Length: c. 13 minutes
Orchestration: 2 flutes, alto flute, oboe, English horn (= oboe), 2 clarinets, bass clarinet, 2 bassoons, contrabassoon, 4 horns, 2 trumpets, 3 trombones, tuba, timpani, percussion (cymbals, hi-hats, metal plates, almglocken, tom-toms, bass drums, tam-tam, marimba, large tuned gongs), harp, piano, and strings
About this Piece
After studying music in her native Iceland, Anna Thorvaldsdóttir earned MA and PhD degrees at the University of California, San Diego. She won the Nordic Council Music Prize for Dreaming in 2012, and was named the New York Philharmonic’s Kravis Emerging Composer in 2015; Alan Gilbert and the New York Philharmonic will perform Aeriality later this season. She has released three albums of her own music, including 2014’s Aerial on Deutsche Grammophon, which includes Aeriality in a performance by the Iceland Symphony Orchestra under Ilkan Volkov and Shades of Silence from Nordic Affect.
The composer has the following note for Aeriality on her website:
“Aeriality is a work for a large instrumental force, written in 2010/2011, consisting of vast sound-textures combined – and contrasted with – various forms of lyrical material. The piece was commissioned by the Iceland Symphony Orchestra to be premiered November 24, 2011, conducted by Ilan Volkov in Harpa, the new Concert and Conference Center in Reykjavík, Iceland.
“Aeriality refers to the state of gliding through the air with nothing or little to hold on to – as if flying – and the music both portrays the feeling of absolute freedom gained from the lack of attachment and the feeling of unease generated by the same circumstances. The title draws its essence from various aspects of the meaning of the word ‘aerial’ and refers to the visual inspiration that such a view provides. ‘Aeriality’ is also a play with words, combining the words ‘aerial’ and ‘reality’, so as to suggest two different worlds; ‘reality,’ the ground, and ‘aerial,’ the sky or the untouchable.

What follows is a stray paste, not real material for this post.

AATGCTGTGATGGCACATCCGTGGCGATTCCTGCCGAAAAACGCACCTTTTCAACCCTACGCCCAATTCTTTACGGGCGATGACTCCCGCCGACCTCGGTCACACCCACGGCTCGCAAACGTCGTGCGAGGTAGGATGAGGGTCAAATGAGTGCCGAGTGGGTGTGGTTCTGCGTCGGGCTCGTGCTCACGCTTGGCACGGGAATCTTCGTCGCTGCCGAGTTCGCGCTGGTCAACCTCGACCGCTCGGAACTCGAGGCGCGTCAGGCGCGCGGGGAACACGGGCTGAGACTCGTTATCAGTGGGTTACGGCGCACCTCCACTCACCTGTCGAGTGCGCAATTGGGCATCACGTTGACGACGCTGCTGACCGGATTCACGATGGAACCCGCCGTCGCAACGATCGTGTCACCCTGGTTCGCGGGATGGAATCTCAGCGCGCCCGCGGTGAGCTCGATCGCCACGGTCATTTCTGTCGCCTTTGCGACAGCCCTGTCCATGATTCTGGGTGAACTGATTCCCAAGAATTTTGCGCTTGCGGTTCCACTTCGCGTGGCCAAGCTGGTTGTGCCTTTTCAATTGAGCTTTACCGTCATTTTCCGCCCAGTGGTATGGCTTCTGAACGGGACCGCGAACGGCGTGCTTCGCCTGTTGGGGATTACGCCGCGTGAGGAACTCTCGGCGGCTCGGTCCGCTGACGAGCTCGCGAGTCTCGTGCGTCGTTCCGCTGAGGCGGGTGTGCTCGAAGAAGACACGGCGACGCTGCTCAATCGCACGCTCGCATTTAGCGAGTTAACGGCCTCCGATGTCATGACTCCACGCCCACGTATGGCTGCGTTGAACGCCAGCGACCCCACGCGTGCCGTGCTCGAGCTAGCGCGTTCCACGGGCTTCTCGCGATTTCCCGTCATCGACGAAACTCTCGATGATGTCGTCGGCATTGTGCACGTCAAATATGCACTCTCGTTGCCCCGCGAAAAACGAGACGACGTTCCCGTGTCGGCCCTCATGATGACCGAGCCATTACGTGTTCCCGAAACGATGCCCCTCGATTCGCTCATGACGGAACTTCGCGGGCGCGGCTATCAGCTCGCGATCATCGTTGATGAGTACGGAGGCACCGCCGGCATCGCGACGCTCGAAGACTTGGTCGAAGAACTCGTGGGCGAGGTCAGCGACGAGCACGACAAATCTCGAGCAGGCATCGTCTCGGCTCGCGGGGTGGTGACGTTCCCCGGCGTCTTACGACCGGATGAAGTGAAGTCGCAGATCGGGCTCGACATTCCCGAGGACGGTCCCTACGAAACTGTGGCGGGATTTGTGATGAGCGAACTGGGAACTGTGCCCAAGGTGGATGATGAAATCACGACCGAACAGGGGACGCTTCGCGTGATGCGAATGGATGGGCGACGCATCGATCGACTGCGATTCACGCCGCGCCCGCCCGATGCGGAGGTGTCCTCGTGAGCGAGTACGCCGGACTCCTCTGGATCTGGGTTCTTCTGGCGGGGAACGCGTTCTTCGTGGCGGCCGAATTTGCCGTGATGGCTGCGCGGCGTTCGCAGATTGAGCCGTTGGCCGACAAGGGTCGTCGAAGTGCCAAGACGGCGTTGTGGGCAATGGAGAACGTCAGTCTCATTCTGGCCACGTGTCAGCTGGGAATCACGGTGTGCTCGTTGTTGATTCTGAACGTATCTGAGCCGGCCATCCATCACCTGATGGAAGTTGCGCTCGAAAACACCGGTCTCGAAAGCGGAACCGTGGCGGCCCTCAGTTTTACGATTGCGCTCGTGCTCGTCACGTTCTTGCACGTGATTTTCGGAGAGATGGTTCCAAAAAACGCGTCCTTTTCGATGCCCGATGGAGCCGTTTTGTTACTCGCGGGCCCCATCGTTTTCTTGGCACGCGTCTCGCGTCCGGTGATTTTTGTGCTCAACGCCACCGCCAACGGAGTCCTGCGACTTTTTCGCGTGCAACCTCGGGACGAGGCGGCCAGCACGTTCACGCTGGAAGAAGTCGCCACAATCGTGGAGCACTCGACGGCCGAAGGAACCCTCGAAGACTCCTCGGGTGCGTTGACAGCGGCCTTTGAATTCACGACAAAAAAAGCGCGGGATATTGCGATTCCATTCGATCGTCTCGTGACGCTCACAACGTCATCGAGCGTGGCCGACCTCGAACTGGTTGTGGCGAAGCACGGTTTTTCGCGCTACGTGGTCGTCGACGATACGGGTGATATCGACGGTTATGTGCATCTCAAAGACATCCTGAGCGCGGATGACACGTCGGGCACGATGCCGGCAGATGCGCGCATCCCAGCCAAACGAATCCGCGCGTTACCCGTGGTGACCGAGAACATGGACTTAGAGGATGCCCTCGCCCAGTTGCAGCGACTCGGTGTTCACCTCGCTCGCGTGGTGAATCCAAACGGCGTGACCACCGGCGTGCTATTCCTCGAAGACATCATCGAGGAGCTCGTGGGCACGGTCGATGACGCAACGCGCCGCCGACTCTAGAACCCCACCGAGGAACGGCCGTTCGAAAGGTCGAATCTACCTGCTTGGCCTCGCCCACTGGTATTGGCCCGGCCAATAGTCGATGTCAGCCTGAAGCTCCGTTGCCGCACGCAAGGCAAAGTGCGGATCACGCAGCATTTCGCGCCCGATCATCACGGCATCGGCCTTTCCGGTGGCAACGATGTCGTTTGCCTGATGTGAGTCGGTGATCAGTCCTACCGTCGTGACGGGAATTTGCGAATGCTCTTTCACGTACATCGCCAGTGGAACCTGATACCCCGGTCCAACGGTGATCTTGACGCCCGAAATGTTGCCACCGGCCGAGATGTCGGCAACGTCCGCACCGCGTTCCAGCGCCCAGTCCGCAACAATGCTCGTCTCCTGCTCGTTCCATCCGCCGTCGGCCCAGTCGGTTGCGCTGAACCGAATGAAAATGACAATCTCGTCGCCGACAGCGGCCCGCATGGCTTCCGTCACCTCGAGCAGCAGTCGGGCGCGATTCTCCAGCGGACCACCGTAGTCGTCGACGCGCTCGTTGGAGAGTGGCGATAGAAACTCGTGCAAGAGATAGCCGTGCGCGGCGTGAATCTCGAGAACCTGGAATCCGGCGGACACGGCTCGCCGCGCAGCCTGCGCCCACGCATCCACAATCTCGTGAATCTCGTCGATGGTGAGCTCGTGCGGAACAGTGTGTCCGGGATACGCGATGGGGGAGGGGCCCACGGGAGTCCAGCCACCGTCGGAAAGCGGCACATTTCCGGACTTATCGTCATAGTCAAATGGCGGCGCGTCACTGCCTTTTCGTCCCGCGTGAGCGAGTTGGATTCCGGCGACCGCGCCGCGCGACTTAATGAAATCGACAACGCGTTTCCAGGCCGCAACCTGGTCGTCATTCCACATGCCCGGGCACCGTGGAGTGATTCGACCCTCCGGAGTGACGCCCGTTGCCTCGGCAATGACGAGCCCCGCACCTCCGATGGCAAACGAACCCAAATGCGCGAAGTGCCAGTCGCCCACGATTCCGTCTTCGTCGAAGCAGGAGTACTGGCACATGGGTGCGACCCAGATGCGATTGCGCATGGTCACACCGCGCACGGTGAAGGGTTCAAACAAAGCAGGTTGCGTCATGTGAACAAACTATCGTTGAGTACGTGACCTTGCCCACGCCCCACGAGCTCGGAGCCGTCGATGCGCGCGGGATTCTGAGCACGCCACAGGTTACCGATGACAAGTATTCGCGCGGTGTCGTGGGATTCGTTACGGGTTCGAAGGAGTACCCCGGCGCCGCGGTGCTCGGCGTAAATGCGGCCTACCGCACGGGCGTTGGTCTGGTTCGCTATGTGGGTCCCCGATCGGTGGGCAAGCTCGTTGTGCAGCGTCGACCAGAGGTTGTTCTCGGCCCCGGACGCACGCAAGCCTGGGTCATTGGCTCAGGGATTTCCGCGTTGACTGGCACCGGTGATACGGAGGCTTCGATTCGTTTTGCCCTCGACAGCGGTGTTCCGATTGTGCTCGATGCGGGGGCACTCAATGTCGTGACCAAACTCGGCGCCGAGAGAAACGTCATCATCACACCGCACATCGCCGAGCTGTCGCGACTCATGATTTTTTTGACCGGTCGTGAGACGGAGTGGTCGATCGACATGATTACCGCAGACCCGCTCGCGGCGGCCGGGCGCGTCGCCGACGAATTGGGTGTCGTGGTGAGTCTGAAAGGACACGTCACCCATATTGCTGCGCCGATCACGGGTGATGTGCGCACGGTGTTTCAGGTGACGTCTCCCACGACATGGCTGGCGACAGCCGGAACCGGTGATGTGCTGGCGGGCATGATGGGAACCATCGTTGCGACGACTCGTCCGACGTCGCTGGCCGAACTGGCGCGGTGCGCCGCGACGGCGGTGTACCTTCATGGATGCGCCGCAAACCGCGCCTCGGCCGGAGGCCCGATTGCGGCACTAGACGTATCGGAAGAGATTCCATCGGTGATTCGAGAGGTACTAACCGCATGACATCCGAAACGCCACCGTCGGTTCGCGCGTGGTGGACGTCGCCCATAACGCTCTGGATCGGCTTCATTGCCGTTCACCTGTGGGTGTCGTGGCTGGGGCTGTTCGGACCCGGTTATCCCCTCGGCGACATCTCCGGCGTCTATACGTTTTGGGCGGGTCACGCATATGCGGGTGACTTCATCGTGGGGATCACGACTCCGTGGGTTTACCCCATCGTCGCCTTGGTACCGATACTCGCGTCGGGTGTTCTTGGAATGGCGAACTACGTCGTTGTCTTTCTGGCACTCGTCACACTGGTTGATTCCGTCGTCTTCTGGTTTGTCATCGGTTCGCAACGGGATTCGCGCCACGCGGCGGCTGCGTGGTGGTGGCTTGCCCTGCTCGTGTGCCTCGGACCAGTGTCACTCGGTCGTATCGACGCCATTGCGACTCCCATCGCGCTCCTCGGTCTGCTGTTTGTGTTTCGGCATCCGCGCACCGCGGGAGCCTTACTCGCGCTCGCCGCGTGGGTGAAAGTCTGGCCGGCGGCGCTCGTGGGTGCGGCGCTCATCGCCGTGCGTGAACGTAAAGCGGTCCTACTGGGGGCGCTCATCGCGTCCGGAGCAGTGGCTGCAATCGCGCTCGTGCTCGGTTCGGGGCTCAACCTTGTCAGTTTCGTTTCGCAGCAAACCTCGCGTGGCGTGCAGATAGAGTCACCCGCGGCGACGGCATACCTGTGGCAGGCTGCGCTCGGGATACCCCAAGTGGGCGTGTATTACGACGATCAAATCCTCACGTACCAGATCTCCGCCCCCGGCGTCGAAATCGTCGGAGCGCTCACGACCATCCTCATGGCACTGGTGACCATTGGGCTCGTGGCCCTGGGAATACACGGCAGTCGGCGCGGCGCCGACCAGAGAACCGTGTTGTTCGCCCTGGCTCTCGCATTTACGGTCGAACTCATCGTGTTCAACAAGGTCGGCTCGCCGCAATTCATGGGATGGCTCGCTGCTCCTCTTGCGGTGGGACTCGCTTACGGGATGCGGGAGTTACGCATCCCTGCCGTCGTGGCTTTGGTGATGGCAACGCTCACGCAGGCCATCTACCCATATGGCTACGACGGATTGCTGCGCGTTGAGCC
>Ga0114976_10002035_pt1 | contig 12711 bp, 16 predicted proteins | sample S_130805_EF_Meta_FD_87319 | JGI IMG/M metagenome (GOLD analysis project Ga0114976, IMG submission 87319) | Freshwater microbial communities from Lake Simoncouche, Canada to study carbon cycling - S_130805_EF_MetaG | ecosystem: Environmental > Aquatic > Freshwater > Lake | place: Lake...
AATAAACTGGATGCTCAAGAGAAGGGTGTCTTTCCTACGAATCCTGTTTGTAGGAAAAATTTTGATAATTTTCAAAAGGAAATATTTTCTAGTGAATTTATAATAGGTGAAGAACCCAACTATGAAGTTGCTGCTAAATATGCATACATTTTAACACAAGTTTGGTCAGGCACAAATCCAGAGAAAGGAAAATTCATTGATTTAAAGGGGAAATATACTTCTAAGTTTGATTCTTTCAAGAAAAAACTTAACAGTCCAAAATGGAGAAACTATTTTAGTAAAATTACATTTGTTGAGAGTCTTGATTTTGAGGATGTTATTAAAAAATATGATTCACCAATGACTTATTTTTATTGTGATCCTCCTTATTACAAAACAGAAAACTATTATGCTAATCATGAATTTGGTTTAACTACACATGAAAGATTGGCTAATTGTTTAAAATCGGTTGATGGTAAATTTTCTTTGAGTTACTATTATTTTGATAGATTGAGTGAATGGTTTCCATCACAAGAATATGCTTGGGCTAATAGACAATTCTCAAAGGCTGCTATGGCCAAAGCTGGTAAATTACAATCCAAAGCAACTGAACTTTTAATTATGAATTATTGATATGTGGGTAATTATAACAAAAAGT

“Aeriality can be said to be on the border of symphonic music and sound art. Parts of the work consist of thick clusters of sounds that form a unity as the instruments of the orchestra stream together to form a single force – a sound-mass. The sense of individual instruments is somewhat blurred and the orchestra becomes a single moving body, albeit at times forming layers of streaming materials that flow between different instrumental groups. These chromatic layers of materials are extended by the use of quartertones to generate vast sonic textures. At what can perhaps be said to be the climax in the music, a massive sustained ocean of quartertones slowly accumulates and is then released into a brief lyrical field that almost immediately fades out at the peak of its own urgency, only to remain a shadow.”